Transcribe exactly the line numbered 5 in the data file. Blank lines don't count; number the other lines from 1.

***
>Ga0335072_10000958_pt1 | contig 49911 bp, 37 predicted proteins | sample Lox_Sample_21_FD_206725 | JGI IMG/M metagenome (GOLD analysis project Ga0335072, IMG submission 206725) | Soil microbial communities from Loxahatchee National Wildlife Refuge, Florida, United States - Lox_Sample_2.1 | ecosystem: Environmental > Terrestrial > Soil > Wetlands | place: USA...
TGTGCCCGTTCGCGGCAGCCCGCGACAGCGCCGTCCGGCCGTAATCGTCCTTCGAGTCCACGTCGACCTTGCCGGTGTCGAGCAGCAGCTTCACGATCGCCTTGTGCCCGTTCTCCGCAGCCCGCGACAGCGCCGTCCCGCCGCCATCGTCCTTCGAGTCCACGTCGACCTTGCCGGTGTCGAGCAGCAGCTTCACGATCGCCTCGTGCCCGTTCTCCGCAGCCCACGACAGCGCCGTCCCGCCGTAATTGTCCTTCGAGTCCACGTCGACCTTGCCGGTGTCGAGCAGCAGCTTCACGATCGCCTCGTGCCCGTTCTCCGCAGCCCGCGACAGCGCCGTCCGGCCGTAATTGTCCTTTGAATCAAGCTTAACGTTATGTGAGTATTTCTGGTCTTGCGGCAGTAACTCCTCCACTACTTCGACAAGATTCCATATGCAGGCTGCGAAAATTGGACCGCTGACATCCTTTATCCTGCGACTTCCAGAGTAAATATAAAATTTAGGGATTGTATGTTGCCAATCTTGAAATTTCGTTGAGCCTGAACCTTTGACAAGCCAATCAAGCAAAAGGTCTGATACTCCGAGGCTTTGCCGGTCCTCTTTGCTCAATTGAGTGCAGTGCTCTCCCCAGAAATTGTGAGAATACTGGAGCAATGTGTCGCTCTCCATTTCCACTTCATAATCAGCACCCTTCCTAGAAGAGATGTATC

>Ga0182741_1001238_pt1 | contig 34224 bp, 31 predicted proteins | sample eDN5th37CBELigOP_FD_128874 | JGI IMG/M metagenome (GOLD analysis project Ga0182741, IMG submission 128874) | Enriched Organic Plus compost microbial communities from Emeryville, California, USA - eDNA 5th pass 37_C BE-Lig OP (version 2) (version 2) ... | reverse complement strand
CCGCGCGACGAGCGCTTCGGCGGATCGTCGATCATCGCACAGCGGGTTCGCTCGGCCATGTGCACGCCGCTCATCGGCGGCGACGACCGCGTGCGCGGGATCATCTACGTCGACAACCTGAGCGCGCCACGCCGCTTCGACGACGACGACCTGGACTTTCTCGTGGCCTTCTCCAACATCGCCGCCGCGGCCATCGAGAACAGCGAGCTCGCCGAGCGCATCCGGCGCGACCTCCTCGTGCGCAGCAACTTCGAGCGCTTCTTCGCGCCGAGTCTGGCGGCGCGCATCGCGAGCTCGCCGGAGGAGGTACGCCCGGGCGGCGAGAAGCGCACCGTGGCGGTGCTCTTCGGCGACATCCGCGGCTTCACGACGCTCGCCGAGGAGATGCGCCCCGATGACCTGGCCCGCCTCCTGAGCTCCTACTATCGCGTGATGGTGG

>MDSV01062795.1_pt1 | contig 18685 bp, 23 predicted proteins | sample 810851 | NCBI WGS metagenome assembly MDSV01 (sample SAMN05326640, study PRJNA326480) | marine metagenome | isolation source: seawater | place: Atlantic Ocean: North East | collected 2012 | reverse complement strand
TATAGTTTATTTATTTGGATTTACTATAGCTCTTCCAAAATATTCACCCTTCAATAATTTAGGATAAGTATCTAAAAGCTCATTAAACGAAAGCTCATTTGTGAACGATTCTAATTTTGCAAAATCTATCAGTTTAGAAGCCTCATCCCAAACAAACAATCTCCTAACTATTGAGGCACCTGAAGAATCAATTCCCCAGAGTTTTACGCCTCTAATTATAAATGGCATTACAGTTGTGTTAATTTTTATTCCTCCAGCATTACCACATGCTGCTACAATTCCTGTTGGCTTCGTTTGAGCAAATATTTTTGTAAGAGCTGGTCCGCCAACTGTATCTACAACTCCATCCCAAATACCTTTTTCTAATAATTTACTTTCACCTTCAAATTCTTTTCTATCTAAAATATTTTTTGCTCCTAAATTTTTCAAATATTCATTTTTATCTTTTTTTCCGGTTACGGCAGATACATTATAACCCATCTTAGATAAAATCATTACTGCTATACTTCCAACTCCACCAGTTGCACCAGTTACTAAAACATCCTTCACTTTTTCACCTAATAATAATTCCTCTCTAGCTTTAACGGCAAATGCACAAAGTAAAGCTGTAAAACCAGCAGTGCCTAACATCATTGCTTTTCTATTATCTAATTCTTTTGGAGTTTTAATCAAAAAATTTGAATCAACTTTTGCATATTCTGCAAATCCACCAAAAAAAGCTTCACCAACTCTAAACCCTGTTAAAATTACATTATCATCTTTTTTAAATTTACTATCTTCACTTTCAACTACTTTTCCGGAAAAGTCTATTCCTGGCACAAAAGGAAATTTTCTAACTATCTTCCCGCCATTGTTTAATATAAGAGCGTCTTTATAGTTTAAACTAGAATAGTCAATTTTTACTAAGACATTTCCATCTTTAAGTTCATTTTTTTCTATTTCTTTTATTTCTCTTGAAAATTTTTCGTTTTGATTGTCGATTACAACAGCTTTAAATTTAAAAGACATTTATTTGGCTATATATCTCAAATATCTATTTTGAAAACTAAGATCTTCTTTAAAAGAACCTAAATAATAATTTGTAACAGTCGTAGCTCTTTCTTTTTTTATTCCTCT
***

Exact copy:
>MDSV01062795.1_pt1 | contig 18685 bp, 23 predicted proteins | sample 810851 | NCBI WGS metagenome assembly MDSV01 (sample SAMN05326640, study PRJNA326480) | marine metagenome | isolation source: seawater | place: Atlantic Ocean: North East | collected 2012 | reverse complement strand